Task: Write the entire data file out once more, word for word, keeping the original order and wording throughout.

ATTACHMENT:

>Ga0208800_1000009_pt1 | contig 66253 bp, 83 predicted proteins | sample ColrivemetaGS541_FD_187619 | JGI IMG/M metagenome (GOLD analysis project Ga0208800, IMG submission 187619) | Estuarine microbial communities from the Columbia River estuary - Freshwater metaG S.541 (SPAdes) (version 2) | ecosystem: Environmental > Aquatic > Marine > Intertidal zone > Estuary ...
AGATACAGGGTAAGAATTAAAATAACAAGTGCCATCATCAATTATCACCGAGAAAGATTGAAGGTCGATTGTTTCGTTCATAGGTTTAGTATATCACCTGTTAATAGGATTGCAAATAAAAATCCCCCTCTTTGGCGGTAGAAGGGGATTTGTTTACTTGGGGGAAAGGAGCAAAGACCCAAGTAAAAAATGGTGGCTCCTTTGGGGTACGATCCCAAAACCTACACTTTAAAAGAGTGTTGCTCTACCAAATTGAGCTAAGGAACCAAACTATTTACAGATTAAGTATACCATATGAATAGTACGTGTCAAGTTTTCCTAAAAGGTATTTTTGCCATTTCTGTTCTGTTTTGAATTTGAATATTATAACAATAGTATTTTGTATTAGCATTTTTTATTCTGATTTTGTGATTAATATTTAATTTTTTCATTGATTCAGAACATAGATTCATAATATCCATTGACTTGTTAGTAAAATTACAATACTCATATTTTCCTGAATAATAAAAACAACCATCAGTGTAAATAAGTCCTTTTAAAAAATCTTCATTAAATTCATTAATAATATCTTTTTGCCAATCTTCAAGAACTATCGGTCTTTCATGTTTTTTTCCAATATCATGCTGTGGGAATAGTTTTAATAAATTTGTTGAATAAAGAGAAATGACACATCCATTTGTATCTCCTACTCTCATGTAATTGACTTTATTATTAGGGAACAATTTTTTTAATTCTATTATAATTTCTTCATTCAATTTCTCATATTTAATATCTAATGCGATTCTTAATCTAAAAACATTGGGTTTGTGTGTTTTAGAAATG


>Ga0208800_1000009_pt1 | contig 66253 bp, 83 predicted proteins | sample ColrivemetaGS541_FD_187619 | JGI IMG/M metagenome (GOLD analysis project Ga0208800, IMG submission 187619) | Estuarine microbial communities from the Columbia River estuary - Freshwater metaG S.541 (SPAdes) (version 2) | ecosystem: Environmental > Aquatic > Marine > Intertidal zone > Estuary ...
AGATACAGGGTAAGAATTAAAATAACAAGTGCCATCATCAATTATCACCGAGAAAGATTGAAGGTCGATTGTTTCGTTCATAGGTTTAGTATATCACCTGTTAATAGGATTGCAAATAAAAATCCCCCTCTTTGGCGGTAGAAGGGGATTTGTTTACTTGGGGGAAAGGAGCAAAGACCCAAGTAAAAAATGGTGGCTCCTTTGGGGTACGATCCCAAAACCTACACTTTAAAAGAGTGTTGCTCTACCAAATTGAGCTAAGGAACCAAACTATTTACAGATTAAGTATACCATATGAATAGTACGTGTCAAGTTTTCCTAAAAGGTATTTTTGCCATTTCTGTTCTGTTTTGAATTTGAATATTATAACAATAGTATTTTGTATTAGCATTTTTTATTCTGATTTTGTGATTAATATTTAATTTTTTCATTGATTCAGAACATAGATTCATAATATCCATTGACTTGTTAGTAAAATTACAATACTCATATTTTCCTGAATAATAAAAACAACCATCAGTGTAAATAAGTCCTTTTAAAAAATCTTCATTAAATTCATTAATAATATCTTTTTGCCAATCTTCAAGAACTATCGGTCTTTCATGTTTTTTTCCAATATCATGCTGTGGGAATAGTTTTAATAAATTTGTTGAATAAAGAGAAATGACACATCCATTTGTATCTCCTACTCTCATGTAATTGACTTTATTATTAGGGAACAATTTTTTTAATTCTATTATAATTTCTTCATTCAATTTCTCATATTTAATATCTAATGCGATTCTTAATCTAAAAACATTGGGTTTGTGTGTTTTAGAAATG